You don’t have a choice about growing old. You can avoid tour groups.
I have no qualms about awkward situations. I’ve done internet dating. I’ve done speed dating. I’ve counted myself among the 50,000 Gentiles on JDate. I am now living proof that pre-emptive hair removal isn’t the only way to ensure an awkward encounter.
My Grandma Cy passed through town last week on her 10-day tour of the California coast. I met her at The Plaza in Century City. She called down from her room to book a reservation at the hotel restaurant, all the while telling me that we had to invite a “weird” woman whose companion left early on account of an 89-year-old-hip to dinner with our party. My grandmother introduces me to a leathery blonde couple in the elevator who are also on the tour. “Shelly!” they say, after hearing I’m a graduate student in Psychology, “Have we got a couple of cases for you,” as they wink and gesture between themselves. Jokes are so much funnier the 87th time.
The hostess at the hip and trendy Breeze restaurant downstairs is struggling with the allegedly weird Justine when we arrive. My grandmother adds to the buzz, three tour guests, four people total. Justine had made a duplicate reservation. A tall aspiring actor (I’m assuming, he is waiting tables after all) barely puts down our menus before the cacophony begins anew—who we are, who has a guest, who will be paying for the guest, and the big winner, that the guest has a coupon. Oh god. Say it isn’t so. . . Justine razzes my grandmother when she looks at the wine list, “Hey, what are you doing, your granddaughter is here!” And that’s when I’m certain this will be a long night.
The entire evening was a medley of typical “Cyisms,” only enhanced by this woman she felt compelled to include in our party.
Cue aphasia. My grandmother asks about my summer plans. I mention that my sister and I are planning a trip to Central America. “Oh, lovely,” she says, “Will you stay in a hospice down there?” Me: “Err…I hope not. We might stay in some hostels though.”
My Grandma Cy is notorious for taking copious, bad pictures at inappropriate moments. By some stroke of grace her camera had broken the day before. By another, the Century City mall doesn’t have a store that sells them. When the food arrives, my grandmother asks me in a pleading and serious tone to photograph my seared tuna. I comply, thinking it a small concession for such a nice meal. The next instant Justine is out of her chair, snapping away with a disposable camera. She takes pictures of each of us individually. On my turn she takes two pictures – one vertical, one horizontal. “That’s enough, Justine-- have a seat,” my grandmother swats in the air. Unphased, Justine is still snapping. “Have a seat, Justine,” my grandmother says again, in what must have been her stern, classroom voice. I stare dumbfounded as Justine sits down and wraps her disposable camera inside saran wrap before returning it to her purse.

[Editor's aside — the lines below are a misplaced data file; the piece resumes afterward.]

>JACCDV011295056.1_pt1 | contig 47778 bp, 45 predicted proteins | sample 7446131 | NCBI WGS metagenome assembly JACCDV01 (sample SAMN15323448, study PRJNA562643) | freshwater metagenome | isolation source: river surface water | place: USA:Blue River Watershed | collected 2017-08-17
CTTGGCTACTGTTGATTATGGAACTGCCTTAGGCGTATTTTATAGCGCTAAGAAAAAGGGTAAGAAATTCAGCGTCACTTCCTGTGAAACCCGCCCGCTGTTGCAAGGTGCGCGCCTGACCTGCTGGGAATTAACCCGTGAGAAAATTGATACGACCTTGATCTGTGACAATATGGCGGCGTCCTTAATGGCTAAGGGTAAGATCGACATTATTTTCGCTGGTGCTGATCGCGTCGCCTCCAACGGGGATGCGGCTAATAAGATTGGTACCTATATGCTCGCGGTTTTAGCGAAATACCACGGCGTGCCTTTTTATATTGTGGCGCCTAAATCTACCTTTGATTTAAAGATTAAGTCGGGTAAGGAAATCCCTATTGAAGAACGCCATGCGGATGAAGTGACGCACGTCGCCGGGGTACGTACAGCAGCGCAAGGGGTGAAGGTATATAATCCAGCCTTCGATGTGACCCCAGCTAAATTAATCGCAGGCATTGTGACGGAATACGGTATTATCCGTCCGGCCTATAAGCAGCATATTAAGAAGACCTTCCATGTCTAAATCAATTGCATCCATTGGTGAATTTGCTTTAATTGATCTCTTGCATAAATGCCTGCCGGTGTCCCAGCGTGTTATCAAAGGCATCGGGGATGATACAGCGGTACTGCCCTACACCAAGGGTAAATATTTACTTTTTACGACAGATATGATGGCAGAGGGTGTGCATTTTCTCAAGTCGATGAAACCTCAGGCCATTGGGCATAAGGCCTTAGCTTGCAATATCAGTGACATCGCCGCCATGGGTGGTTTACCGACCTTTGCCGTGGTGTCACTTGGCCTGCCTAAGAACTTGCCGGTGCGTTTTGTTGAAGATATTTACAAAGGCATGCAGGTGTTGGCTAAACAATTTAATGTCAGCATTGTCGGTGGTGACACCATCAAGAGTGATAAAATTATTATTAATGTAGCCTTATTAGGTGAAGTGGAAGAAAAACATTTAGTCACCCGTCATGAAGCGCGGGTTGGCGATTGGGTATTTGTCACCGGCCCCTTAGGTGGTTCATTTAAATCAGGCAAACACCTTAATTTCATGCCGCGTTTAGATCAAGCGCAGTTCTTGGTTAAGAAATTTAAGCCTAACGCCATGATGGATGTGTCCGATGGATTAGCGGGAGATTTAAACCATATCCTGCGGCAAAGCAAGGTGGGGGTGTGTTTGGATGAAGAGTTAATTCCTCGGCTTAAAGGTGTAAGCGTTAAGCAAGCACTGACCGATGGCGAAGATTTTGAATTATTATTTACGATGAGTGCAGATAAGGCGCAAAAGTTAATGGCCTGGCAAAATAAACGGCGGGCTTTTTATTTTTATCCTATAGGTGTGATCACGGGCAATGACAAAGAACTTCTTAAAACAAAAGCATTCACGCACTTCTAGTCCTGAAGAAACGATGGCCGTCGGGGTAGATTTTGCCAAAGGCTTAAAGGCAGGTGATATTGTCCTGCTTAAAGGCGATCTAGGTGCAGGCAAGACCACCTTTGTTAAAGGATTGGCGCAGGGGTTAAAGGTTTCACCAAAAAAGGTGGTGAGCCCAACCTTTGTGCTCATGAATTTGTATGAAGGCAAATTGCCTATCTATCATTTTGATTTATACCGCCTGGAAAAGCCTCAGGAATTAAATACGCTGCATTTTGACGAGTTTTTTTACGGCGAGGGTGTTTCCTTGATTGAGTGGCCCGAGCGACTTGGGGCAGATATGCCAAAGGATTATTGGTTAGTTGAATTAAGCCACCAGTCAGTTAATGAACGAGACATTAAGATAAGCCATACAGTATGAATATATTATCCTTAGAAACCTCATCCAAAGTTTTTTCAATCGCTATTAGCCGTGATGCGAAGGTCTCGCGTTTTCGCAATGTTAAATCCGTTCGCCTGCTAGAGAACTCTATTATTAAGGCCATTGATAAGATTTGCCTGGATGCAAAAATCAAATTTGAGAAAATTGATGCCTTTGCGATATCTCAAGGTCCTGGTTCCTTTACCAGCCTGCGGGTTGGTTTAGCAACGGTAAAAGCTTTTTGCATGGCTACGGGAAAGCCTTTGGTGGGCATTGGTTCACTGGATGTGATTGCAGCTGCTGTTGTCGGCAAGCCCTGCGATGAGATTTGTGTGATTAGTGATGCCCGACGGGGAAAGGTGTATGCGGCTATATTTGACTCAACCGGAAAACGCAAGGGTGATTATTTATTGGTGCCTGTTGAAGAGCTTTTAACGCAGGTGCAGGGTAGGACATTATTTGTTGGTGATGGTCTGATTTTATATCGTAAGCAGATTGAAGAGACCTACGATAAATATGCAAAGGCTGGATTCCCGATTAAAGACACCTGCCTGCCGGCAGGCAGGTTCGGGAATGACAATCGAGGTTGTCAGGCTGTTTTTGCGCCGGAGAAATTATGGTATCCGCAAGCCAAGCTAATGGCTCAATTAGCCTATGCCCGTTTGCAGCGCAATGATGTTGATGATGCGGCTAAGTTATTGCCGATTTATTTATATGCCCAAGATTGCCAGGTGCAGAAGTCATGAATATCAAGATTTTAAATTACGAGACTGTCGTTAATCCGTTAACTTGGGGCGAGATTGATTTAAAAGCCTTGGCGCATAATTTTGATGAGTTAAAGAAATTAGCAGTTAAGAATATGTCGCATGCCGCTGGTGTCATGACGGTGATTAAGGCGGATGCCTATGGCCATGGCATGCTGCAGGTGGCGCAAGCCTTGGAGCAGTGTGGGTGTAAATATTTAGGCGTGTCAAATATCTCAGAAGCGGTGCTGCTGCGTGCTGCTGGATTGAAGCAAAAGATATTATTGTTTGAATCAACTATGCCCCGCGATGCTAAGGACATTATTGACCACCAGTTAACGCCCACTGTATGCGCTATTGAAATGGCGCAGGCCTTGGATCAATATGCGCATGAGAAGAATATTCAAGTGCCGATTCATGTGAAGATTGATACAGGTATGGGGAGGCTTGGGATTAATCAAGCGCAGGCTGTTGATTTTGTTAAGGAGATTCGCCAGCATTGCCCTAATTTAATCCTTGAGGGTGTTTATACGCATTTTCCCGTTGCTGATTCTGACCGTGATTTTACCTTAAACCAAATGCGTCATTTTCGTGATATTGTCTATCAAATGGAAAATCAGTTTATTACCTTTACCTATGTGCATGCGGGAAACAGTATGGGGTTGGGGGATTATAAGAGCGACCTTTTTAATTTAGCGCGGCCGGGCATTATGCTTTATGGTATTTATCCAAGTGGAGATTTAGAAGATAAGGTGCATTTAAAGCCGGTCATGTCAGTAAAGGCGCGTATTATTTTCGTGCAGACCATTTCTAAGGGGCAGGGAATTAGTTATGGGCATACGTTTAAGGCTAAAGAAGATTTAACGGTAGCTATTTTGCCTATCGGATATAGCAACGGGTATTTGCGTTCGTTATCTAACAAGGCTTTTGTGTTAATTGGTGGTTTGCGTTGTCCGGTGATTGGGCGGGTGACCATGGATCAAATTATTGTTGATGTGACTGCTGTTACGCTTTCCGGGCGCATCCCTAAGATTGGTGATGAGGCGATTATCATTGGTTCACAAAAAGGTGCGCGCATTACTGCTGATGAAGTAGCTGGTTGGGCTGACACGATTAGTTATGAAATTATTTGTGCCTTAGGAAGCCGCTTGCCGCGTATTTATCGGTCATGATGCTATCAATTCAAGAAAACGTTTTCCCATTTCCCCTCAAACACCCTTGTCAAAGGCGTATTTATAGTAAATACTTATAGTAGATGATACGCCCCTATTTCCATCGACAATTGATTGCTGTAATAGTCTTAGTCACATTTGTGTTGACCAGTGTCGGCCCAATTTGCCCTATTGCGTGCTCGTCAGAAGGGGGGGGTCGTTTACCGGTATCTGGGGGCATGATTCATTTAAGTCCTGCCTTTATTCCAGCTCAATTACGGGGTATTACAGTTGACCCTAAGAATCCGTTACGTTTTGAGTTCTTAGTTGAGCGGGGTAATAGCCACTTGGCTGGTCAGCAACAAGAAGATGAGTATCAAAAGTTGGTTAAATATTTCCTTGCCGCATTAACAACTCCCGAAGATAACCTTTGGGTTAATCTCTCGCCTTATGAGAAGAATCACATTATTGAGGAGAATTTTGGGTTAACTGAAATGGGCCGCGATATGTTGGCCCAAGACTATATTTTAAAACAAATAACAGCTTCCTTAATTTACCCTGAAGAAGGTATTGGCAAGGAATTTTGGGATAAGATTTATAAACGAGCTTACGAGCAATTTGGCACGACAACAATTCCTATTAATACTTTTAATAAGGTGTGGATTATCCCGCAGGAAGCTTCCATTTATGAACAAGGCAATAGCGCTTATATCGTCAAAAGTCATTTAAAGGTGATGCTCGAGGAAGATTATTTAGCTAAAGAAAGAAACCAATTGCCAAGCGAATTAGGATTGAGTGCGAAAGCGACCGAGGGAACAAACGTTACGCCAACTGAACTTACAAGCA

My grandma tells a story about my uncle picking me up from the China Town bus station in D.C. this summer. I had a treacherous experience confirming a pre-paid ticket on the NYC-D.C. China town bus on a very humid day. At several points in the morning I was stumped by things like construction, an inability to speak Mandarin, sweat, tears, and the unfortunate choice of the front bus seat which meant that the portly assistant bus driver sat next to me and slumped over on me when he fell asleep. The bus was also 2 hours late. All of these things happened. What did NOT happen, however, was the bus arriving in D.C., all of the passengers but me disembarking and my uncle finding me asleep at the back of the bus. This is, however, the story my grandmother tells to the table. “That did not happen!” I spit out before I can help myself. Awkward silence.
My grandmother’s friend Gerry (whom Justine had already called by my grandmother’s name at the beginning of dinner) asks Justine about an upcoming Ivy Conference—yes, ivy the plant. Apparently Justine has 100 of some kind of plant in her backyard in Atlanta. She goes on about it. Gerry says, “But what about the hydrangea conference or the marigold conference? Justine says, “ I haven’t joined those yet. I’m just in the Ivy Conference.” It’s possible that Gerry was a real badass at that moment, but she looked so innocent it was hard to tell. My grandmother tells Justine that my mom has a green thumb (also not true) and that she is a master gardener (true). “So am I,” replies Justine, her jowls jiggling, “among other things.”
After she’s finished her entrée, my grandmother pushes her plate away. “Well, I’ve done my wad,” she says. What?!
I sense that my grandmother is really trying with Justine because every time Justine stops a conversation with another one of her nuanced social skills, my grandma resorts to one of the thousands of non sequiturs she has up her sleeve. Justine asks me if I grew up in California. After I tell her I grew up in Texas, my grandmother jumps in, “In the 3rd oldest town in Texas! Guess what their zip code is. . . . 7-7-5-7-5! Don’t you just love that? It’s my favorite zip code. When my son called me 25 years ago and said they were moving there he said, ‘Mother, you’ll love the zipcode.’ And I do. It’s my very favorite zip code.”
I’ll spare the details about making the rounds after dinner to meet other tour guests. I finally found some relief when I said, “If I don’t get back to my car in 4 minutes it will cost me seven dollars,” which brought the evening of magical bonding to an abrupt end.